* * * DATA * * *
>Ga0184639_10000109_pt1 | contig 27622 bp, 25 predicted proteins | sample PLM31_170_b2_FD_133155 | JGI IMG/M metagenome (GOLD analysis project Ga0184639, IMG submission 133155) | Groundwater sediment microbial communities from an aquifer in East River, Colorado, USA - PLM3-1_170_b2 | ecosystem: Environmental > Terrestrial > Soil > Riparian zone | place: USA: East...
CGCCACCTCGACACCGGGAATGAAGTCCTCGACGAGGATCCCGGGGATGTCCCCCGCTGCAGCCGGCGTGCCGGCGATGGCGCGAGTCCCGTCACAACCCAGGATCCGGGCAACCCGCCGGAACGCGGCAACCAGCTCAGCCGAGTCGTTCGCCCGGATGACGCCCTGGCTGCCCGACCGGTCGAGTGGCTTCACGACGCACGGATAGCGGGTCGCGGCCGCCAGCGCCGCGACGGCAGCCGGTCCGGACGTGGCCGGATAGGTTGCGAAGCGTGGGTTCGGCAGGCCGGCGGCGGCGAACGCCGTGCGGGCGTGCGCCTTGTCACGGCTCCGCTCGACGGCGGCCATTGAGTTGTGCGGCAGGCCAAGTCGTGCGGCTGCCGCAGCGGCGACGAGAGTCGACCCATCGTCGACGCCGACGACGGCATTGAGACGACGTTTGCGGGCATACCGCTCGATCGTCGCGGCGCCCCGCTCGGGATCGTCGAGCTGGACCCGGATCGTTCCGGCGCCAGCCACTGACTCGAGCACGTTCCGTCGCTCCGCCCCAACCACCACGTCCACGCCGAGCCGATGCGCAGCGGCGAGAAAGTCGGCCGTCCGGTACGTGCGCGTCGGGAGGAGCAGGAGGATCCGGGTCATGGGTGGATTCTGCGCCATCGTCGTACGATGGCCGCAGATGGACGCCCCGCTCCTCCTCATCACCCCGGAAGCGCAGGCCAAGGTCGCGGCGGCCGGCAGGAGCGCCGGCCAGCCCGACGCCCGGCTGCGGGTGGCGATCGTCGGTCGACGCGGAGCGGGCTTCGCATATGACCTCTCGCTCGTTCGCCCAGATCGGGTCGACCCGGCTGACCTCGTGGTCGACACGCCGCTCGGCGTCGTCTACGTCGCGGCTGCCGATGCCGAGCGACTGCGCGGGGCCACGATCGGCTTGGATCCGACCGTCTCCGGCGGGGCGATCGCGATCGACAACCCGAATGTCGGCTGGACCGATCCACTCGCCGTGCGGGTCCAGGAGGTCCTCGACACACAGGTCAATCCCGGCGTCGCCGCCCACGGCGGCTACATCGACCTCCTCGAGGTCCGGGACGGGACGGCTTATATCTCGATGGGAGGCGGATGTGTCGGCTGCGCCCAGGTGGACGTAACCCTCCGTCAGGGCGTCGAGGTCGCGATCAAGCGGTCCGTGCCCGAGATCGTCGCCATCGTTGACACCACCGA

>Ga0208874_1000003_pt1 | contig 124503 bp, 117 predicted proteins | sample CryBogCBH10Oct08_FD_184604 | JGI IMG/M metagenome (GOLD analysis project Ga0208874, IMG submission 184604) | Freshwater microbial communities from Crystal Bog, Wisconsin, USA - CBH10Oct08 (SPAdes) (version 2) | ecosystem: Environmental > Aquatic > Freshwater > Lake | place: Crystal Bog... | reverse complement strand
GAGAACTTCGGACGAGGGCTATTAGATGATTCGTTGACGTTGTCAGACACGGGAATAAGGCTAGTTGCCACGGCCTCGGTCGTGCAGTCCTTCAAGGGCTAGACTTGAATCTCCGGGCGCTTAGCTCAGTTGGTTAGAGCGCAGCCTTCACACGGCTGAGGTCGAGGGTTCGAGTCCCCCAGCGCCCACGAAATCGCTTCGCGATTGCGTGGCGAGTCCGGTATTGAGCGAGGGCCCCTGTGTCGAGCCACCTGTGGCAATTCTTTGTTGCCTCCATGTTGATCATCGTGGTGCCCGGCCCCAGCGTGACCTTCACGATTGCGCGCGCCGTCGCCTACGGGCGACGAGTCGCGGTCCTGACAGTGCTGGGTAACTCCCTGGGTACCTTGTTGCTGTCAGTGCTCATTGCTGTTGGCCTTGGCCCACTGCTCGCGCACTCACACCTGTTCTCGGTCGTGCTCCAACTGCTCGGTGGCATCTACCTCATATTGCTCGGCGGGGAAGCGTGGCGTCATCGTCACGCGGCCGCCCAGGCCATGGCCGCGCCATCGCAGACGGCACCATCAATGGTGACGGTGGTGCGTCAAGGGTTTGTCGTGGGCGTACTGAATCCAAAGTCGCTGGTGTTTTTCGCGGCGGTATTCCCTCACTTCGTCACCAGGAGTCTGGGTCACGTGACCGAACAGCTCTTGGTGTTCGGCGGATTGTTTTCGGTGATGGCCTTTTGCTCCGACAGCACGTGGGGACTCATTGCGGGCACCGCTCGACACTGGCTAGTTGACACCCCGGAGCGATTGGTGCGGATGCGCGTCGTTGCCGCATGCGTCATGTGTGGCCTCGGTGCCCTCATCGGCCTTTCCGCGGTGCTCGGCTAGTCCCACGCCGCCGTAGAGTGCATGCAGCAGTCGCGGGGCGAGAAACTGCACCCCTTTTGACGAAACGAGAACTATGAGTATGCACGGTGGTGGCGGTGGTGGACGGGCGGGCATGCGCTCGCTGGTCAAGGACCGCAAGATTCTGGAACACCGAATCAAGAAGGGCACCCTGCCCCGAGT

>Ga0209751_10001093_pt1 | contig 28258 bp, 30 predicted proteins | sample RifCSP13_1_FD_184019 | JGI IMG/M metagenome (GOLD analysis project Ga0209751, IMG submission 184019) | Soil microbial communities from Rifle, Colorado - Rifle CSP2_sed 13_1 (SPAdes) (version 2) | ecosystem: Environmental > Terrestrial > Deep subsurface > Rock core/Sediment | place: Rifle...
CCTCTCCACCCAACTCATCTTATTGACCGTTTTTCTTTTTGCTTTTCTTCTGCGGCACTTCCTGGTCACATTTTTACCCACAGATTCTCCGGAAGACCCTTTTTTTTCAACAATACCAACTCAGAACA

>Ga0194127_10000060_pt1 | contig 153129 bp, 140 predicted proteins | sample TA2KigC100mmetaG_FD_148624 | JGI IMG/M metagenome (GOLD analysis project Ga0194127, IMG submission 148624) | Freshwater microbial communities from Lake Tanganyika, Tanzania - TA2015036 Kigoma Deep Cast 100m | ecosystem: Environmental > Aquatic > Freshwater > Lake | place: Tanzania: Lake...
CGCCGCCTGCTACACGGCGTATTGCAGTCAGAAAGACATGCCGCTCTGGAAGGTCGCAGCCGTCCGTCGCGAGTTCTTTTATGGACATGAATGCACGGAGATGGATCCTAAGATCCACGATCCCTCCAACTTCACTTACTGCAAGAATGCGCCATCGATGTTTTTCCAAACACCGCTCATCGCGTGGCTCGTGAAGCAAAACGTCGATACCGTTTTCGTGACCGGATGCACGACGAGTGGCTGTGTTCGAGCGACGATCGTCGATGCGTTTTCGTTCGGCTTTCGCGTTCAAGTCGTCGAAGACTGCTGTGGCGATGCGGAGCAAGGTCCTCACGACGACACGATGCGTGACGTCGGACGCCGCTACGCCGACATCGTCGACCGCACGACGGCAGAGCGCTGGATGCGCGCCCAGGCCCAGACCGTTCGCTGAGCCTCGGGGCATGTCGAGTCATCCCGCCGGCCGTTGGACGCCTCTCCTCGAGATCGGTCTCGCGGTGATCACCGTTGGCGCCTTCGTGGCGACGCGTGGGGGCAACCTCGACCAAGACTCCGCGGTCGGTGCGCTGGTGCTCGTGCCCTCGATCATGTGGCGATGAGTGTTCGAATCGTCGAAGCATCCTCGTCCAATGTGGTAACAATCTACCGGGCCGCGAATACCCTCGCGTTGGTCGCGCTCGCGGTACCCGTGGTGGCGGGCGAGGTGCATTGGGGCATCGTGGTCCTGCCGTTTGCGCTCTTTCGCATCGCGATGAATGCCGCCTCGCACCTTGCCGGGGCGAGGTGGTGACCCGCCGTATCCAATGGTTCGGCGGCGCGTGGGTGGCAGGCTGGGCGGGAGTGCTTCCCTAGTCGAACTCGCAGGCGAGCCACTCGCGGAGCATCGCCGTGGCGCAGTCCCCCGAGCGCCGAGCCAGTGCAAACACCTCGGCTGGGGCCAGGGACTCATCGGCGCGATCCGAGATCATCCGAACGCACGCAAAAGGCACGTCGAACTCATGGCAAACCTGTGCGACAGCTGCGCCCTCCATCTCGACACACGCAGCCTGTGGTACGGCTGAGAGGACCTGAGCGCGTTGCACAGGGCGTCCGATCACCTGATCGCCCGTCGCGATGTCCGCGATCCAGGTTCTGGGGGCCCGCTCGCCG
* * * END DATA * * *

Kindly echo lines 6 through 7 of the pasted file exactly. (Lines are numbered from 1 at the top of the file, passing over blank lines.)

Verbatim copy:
CCTCTCCACCCAACTCATCTTATTGACCGTTTTTCTTTTTGCTTTTCTTCTGCGGCACTTCCTGGTCACATTTTTACCCACAGATTCTCCGGAAGACCCTTTTTTTTCAACAATACCAACTCAGAACA

>Ga0194127_10000060_pt1 | contig 153129 bp, 140 predicted proteins | sample TA2KigC100mmetaG_FD_148624 | JGI IMG/M metagenome (GOLD analysis project Ga0194127, IMG submission 148624) | Freshwater microbial communities from Lake Tanganyika, Tanzania - TA2015036 Kigoma Deep Cast 100m | ecosystem: Environmental > Aquatic > Freshwater > Lake | place: Tanzania: Lake...